England’s legendary summer, 1976: I had nothing to do when I stumbled across a college mate, who suggested I work with her at the Plant Breeding Station. Soon, each early morning, I boarded a transit van to work. The days were long, hot, and languid, and we wore little more than bikini tops and jeans.

The boss was Mr. Emmet, a middle-aged Hungarian man who ran a democratic ship. We played Radio 4 all day and listened to radio plays and stories and intellectual discussions. I met other students, one an entomologist, another a student of politics. That summer I read Tom Jones by Henry Fielding.

When we went out to the fields, we were generally weeding. One large field of what looked like a thriving crop turned out to be a rampant invasion of something called Fat Hen. It took three weeks to weed out. We discovered Fat Hen comes away with large gobbets of earth attached, which made surprisingly aerodynamic projectiles.

Our supervisor, Derek, was about ten years older — quiet, but humorous. Derek could be distracted from ordering us back to work if we offered him the Times crossword puzzle. The lunch hour stretched over two or three hours at a time, only to be curtailed if Mr. Emmet appeared in a transit bus to inspect our progress.

Sometimes I measured plants, or weeded little patches, or walked up and down cornfields for hours looking for wild oats, which had to be weeded out or else their seeds would catch in the grain filters because of something called awns on their ends. At night, when my eyes closed, I would see the shining heads of wild oats, their evil awns waving in the sun.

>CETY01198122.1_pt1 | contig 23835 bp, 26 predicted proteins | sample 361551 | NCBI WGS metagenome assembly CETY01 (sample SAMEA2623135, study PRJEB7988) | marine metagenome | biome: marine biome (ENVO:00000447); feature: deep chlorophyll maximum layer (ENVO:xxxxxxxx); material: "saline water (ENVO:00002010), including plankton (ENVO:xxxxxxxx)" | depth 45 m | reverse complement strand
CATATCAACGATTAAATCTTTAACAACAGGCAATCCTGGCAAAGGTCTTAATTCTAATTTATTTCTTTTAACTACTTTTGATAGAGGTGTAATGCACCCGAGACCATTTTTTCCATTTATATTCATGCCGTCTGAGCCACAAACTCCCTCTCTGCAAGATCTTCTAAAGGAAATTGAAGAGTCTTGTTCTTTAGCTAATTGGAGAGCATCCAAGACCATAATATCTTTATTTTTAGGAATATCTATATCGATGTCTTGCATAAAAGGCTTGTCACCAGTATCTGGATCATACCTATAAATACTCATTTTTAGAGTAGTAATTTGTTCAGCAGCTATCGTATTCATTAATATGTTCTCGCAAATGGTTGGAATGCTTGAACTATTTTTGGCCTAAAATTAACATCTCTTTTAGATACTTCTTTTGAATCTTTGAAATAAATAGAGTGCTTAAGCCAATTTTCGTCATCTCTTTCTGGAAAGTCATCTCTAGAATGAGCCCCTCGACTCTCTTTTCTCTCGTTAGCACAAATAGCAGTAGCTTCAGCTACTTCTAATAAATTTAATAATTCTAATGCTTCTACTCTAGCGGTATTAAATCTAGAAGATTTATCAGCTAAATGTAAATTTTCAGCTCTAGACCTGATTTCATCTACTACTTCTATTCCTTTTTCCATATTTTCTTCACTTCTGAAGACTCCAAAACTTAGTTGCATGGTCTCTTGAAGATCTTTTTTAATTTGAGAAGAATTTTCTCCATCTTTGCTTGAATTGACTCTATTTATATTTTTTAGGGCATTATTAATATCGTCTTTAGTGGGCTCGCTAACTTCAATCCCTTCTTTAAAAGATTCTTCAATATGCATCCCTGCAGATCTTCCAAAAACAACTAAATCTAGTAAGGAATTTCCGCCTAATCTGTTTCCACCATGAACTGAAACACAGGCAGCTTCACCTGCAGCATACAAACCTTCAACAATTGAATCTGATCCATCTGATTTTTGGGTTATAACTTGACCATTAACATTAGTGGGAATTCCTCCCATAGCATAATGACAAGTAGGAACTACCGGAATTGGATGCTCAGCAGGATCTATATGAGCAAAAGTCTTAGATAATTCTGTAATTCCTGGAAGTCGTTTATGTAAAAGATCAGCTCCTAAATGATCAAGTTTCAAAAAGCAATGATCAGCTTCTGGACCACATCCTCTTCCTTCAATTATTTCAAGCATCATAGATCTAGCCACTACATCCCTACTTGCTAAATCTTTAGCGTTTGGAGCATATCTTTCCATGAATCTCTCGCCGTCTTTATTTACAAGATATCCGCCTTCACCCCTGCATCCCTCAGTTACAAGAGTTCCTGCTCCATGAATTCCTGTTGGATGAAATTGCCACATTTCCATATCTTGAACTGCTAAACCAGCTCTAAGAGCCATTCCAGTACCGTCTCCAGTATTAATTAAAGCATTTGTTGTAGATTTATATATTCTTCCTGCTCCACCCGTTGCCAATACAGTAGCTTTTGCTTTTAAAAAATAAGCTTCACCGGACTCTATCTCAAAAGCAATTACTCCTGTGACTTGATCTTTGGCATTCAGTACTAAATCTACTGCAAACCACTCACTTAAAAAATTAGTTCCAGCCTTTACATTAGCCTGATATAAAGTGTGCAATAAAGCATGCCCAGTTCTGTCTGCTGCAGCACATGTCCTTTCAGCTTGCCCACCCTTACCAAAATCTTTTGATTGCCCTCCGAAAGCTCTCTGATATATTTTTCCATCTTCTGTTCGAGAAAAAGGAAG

Sometimes we were asked to do surreal and incomprehensible things, like vacuum the fields for spare grain, or collect hay from one field and spread it out on another. We would pull out the ancient threshing machine, and I would feed seed heads into it while wearing my bikini top. The only time I’ve ever been a pin-up was when my picture appeared on a Soil Fertility Dunns brochure.

All of this work gave me a glimpse into the world Thomas Hardy lamented in his imagined Wessex: the country girls, the humor, the pubs, the fields, the crops, the haymaking, the slowness of the old ways, all still discernible in the west country in those years. To drive now between those country towns, you encounter roundabouts and streetlamps, dual carriageways and bypasses. But in those days, you could drive to a country pub and meet old people who brought you beer from a barrel in the cellar and talked about how there was no tarmac on the roads when they were children, back when the hedgerows grew meters high. It was easy to imagine Hardy’s Tess then, walking from valley to valley in search of work, in winter fields or summer hedgerows, verdant with flowers. I imagined her walking through the morning mist as it rose from the river, then watching as the sun burned it away and the fields appeared, along with the bridges and thistles, animals and stables, and a tranquility that now is hard to find.


Based in Eindhoven, The Netherlands, HEATHER GATLEY has been writing about her experiences for family and friends all of her life. This is her first attempt to go public. She holds a Bachelor of Arts in English from Aberystwyth University, Wales, and has taught all over the world since training in London 35 year’s ago. Gatley still likes the idea of the countryside and growing things, but seems to be allergic to weeding.

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